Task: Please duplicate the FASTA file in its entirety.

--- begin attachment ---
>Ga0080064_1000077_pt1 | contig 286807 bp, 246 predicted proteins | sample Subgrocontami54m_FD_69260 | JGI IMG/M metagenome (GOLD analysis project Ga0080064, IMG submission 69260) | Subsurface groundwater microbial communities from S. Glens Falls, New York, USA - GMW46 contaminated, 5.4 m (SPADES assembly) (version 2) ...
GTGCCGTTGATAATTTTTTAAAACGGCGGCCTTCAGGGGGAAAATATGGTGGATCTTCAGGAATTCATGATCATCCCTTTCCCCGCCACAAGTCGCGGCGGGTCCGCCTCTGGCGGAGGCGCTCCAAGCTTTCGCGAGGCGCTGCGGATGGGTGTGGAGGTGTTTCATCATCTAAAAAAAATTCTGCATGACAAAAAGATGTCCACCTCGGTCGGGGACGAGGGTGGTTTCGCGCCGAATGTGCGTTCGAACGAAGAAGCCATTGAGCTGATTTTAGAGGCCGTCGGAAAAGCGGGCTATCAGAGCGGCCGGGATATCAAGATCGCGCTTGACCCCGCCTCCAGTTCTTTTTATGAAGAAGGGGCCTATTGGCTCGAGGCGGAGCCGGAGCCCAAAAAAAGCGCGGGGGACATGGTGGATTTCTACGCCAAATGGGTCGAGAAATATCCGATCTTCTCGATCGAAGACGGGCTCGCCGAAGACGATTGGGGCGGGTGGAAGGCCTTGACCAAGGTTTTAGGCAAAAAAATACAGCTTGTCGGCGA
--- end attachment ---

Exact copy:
>Ga0080064_1000077_pt1 | contig 286807 bp, 246 predicted proteins | sample Subgrocontami54m_FD_69260 | JGI IMG/M metagenome (GOLD analysis project Ga0080064, IMG submission 69260) | Subsurface groundwater microbial communities from S. Glens Falls, New York, USA - GMW46 contaminated, 5.4 m (SPADES assembly) (version 2) ...
GTGCCGTTGATAATTTTTTAAAACGGCGGCCTTCAGGGGGAAAATATGGTGGATCTTCAGGAATTCATGATCATCCCTTTCCCCGCCACAAGTCGCGGCGGGTCCGCCTCTGGCGGAGGCGCTCCAAGCTTTCGCGAGGCGCTGCGGATGGGTGTGGAGGTGTTTCATCATCTAAAAAAAATTCTGCATGACAAAAAGATGTCCACCTCGGTCGGGGACGAGGGTGGTTTCGCGCCGAATGTGCGTTCGAACGAAGAAGCCATTGAGCTGATTTTAGAGGCCGTCGGAAAAGCGGGCTATCAGAGCGGCCGGGATATCAAGATCGCGCTTGACCCCGCCTCCAGTTCTTTTTATGAAGAAGGGGCCTATTGGCTCGAGGCGGAGCCGGAGCCCAAAAAAAGCGCGGGGGACATGGTGGATTTCTACGCCAAATGGGTCGAGAAATATCCGATCTTCTCGATCGAAGACGGGCTCGCCGAAGACGATTGGGGCGGGTGGAAGGCCTTGACCAAGGTTTTAGGCAAAAAAATACAGCTTGTCGGCGA